Washington Two weeks before midterm elections, Republicans are losing the battle for independent voters, who now strongly favor Democrats on Iraq and other major issues facing the country and overwhelmingly prefer to see them take over the House in November, according to a new Washington Post-ABC News poll.
The new poll underscores how much of a drag the war threatens to be on Republican candidates in competitive races. With debate under way in Washington about possible course changes in Iraq, more Americans cite the war as the most important issue in determining their vote next month than any other issue, and those who do favor Democrats over Republicans by 76 percent to 21 percent.
Independents are poised to play a pivotal role in next month's elections because Democrats and Republicans are basically united behind candidates of their own parties. Ninety-five percent of Democrats say they will support Democratic candidates for the House while slightly fewer, 88 percent, Republicans said they plan to vote for their party's candidates.
The independent voters surveyed said they plan to support Democratic candidates over Republicans by roughly 2 to 1 - 59 percent to 31 percent - the largest margin in any Post-ABC News poll this year. Forty-five percent said it would be good if Democrats recapture the House majority while just 10 percent said it would not be. The rest said it would not matter.
The poll also found that independents are highly pessimistic about the Iraq war and the overall state of the country. Just 23 percent said the country is heading in the right direction compared to 75 percent who say things have gotten off track. Only a quarter of independents approve of the job Congress has done this year. Only a third of independents currently say the Iraq war was worth fighting. A month before the 2004 election, independents were almost evenly split on that question.
Independent voters may strongly favor Democrats, but their vote appears motivated more by dissatisfaction with Republicans than by enthusiasm for the opposition party. About half of those independents saying they plan to vote Democratic in their district said they were doing so primarily to vote against the Republican candidate rather than affirmatively in support of the Democratic candidate. Just 22 percent of independents voting for Democrats are doing so "very enthusiastically."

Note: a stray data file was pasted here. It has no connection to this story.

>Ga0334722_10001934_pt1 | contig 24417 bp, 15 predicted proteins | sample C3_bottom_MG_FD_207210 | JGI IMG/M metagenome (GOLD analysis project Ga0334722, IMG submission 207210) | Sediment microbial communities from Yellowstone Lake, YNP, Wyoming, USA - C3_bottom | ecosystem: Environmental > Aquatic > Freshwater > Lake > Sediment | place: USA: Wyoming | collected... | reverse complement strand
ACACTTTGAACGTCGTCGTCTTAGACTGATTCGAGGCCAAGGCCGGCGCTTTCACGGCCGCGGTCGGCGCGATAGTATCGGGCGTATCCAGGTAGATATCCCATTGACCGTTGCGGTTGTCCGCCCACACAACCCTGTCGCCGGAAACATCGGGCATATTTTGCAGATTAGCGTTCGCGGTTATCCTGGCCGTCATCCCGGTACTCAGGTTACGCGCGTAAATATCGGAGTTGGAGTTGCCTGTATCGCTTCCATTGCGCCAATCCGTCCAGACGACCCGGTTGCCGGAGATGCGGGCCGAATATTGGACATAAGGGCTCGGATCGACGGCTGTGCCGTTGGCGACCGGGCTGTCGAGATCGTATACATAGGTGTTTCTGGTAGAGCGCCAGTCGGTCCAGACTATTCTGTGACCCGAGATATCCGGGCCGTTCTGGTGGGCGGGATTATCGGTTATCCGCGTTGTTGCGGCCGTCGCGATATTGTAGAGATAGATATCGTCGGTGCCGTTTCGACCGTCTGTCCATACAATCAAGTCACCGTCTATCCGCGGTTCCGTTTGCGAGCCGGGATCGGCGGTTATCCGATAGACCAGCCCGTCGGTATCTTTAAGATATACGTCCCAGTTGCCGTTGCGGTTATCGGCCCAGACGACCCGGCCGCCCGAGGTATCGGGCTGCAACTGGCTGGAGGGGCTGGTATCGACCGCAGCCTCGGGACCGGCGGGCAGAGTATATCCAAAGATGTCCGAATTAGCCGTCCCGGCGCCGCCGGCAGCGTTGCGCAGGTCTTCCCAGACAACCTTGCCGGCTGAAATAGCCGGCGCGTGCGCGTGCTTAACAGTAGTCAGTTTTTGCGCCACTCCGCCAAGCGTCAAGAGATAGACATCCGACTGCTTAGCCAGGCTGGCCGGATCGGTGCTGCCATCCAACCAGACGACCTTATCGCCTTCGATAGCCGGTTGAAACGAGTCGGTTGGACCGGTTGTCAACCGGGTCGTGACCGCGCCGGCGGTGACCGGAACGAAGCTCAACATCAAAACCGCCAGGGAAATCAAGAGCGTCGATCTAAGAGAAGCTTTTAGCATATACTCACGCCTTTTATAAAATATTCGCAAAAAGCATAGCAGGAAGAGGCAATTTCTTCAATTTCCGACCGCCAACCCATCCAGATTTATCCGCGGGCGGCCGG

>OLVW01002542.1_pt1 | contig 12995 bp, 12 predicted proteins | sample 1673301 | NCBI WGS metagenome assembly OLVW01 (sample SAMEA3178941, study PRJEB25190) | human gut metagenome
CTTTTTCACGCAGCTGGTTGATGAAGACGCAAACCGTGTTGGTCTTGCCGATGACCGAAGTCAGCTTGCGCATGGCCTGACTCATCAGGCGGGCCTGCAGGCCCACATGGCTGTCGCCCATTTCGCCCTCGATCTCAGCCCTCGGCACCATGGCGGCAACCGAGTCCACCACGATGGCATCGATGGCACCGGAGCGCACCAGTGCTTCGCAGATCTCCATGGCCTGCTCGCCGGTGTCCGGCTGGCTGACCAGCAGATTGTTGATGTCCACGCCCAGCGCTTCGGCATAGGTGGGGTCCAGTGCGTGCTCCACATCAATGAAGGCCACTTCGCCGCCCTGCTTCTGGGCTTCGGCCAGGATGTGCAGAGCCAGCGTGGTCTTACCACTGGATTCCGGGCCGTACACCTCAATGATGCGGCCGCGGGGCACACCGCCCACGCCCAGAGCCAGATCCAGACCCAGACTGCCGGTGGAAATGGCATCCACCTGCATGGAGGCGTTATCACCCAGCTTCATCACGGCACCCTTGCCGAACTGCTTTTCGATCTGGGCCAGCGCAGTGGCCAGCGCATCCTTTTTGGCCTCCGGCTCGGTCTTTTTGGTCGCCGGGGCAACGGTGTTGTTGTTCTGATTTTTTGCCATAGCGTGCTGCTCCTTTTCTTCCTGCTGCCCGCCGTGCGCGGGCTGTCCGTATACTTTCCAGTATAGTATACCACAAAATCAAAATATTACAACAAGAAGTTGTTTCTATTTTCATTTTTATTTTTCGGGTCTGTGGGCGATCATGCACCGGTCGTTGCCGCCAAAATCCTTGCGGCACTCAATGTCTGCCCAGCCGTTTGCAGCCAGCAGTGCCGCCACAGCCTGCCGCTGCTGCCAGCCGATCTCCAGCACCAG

Among the electorate as a whole, the poll highlighted how the 2006 political climate continues to favor Democrats. President Bush's approval rating among all Americans stood at 37 percent. Two weeks ago, he was at 39 percent, and in September at 42 percent. By more than 2 to 1, Americans disapprove of the way Congress has been doing its job.
One important question that will affect the outcome of the election is who shows up to vote. More Democrats than Republicans, 32 percent versus 24 percent, say they are "very closely" following the campaign. Democrats are more likely to be very enthusiastic about voting. Independents show less enthusiasm about this election than do Democrats or Republicans.
The Post-ABC News poll findings are based on telephone interviews with 1,200 adults conducted from last Thursday through Sunday. The margin of sampling error is plus or minus 3 percentage points.